- Gary occasionally comments on other characters' unthinking amorality, and may also act as an unintended damper on their behavior; he has, rather unfairly, been labelled "the human cold shower".
- During her first appearance, new Only Sane Woman Peggy suddenly if briefly acts as a Conscience. This may become a recurrent function for her.
- Blackwing has appointed himself as V's conscience in The Order of the Stick, whispering in his/her ear whenever a moral decision has to be made.
- In Gargoyles, there is an episode with a golem. The role of one of the characters in that episode is to guide the golem's actions and help it stay in the right.
- In Hey Arnold!, the titular character often acted as this to any other characters, to the point where he was the kid that everyone went to for advice. In one episode, the characters even became annoyed with him, but after their actions made their situation worse, they realized how much they needed Arnold to help them.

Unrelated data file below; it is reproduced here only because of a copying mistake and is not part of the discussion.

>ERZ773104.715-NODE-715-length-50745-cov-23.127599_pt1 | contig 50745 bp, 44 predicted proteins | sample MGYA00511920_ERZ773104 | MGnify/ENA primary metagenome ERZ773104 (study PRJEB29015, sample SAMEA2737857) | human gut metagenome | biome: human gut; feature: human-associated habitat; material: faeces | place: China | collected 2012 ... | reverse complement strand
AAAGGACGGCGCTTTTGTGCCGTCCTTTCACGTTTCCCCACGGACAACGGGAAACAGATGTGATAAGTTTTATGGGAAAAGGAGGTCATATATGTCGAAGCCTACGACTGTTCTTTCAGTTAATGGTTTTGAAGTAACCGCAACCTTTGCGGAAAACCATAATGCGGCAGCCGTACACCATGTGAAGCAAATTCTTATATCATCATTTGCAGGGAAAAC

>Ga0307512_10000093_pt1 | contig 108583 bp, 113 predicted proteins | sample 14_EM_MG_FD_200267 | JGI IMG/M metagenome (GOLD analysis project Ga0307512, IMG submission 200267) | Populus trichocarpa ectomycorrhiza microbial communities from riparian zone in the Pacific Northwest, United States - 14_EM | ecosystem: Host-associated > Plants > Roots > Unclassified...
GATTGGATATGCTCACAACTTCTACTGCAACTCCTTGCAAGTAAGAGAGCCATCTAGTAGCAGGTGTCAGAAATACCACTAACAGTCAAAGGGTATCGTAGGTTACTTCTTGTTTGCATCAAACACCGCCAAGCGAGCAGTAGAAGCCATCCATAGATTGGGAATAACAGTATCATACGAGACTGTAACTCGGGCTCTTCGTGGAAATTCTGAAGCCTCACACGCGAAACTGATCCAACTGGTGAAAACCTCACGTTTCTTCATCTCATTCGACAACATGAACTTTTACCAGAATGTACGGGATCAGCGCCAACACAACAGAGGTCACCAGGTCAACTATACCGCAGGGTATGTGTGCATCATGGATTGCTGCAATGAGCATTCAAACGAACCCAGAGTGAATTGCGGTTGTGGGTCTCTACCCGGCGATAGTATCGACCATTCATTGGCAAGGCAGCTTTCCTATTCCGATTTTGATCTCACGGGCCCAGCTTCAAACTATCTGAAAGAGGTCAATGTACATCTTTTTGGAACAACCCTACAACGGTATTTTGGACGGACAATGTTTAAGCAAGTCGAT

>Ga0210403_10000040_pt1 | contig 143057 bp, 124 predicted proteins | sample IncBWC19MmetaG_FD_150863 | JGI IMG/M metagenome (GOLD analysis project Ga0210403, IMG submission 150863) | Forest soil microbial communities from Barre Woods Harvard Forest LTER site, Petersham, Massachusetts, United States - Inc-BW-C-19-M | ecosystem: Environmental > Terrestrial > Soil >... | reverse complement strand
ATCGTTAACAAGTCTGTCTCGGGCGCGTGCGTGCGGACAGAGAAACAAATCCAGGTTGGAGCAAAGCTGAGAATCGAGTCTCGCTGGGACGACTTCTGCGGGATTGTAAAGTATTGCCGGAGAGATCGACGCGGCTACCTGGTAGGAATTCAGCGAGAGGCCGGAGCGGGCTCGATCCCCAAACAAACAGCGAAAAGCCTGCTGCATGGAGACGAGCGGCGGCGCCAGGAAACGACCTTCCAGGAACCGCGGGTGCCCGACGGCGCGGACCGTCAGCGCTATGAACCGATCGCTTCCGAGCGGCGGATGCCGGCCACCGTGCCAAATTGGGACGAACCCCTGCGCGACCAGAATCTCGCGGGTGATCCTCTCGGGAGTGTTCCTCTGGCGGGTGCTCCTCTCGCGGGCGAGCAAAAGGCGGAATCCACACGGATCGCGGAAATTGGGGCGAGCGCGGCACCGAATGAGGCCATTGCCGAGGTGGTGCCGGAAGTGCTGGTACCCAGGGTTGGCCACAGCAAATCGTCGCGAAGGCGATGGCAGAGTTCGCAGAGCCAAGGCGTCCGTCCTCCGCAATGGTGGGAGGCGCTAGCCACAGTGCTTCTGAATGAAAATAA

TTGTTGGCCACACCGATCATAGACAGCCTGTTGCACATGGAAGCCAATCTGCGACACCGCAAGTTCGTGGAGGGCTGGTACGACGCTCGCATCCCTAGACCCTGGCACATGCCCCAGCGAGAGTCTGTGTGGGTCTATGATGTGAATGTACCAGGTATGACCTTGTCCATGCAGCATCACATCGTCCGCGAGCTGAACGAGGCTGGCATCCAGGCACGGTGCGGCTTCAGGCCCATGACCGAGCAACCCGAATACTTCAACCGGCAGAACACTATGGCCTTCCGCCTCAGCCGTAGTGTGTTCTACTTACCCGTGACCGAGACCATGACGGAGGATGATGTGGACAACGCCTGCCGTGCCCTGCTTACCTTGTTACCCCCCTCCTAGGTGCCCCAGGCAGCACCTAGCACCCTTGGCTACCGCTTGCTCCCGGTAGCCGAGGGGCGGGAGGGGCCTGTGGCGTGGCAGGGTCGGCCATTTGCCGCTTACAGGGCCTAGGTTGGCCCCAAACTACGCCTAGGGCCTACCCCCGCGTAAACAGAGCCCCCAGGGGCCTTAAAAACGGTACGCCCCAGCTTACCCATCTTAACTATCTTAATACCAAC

- In the Justice League, it was initially Superman but it soon became The Flash. This is a plot point in the Cadmus storyline where it strongly implies that if Flash dies (particularly if he dies at Lex Luthor's hands), Superman will go crazy and kill Lex with his heat vision in a Roaring Rampage of Revenge. When the moment comes where Superman believes that Lex has killed Flash, he comes very close to doing it, but in the end relents and says "I'm not the man who kills Lex Luthor. Right now I wish to God that I was, but I'm not." Luckily, Flash turns out to be alive after all.
- Kyle is often the one placed in this unenviable role in South Park as he's often stuck playing the voice of reason as well as the conscience in a show featuring Eric Cartman. While he can at times be a bit of a Jerk with a Heart of Gold at times, he's usually the one trying to do the right thing.
- General Iroh to his nephew Zuko in Avatar: The Last Airbender, steering him away from revenge and toward personal enlightenment.
- Mac from Foster's Home for Imaginary Friends, though some of the other more moral characters fill this role occasionally.
- Private of The Penguins of Madagascar is primarily The Heart, but assumes this role whenever Skipper and/or the others end up going too far. Though usually holding the moral high ground, he also tends to be rather timid when first voicing his concerns, gradually losing his patience as Hilarity Ensues.
- In My Little Pony: Friendship Is Magic, Spike often attempts to provide common sense to Twilight Sparkle when she is more apt to ignore her own in favor of book smarts.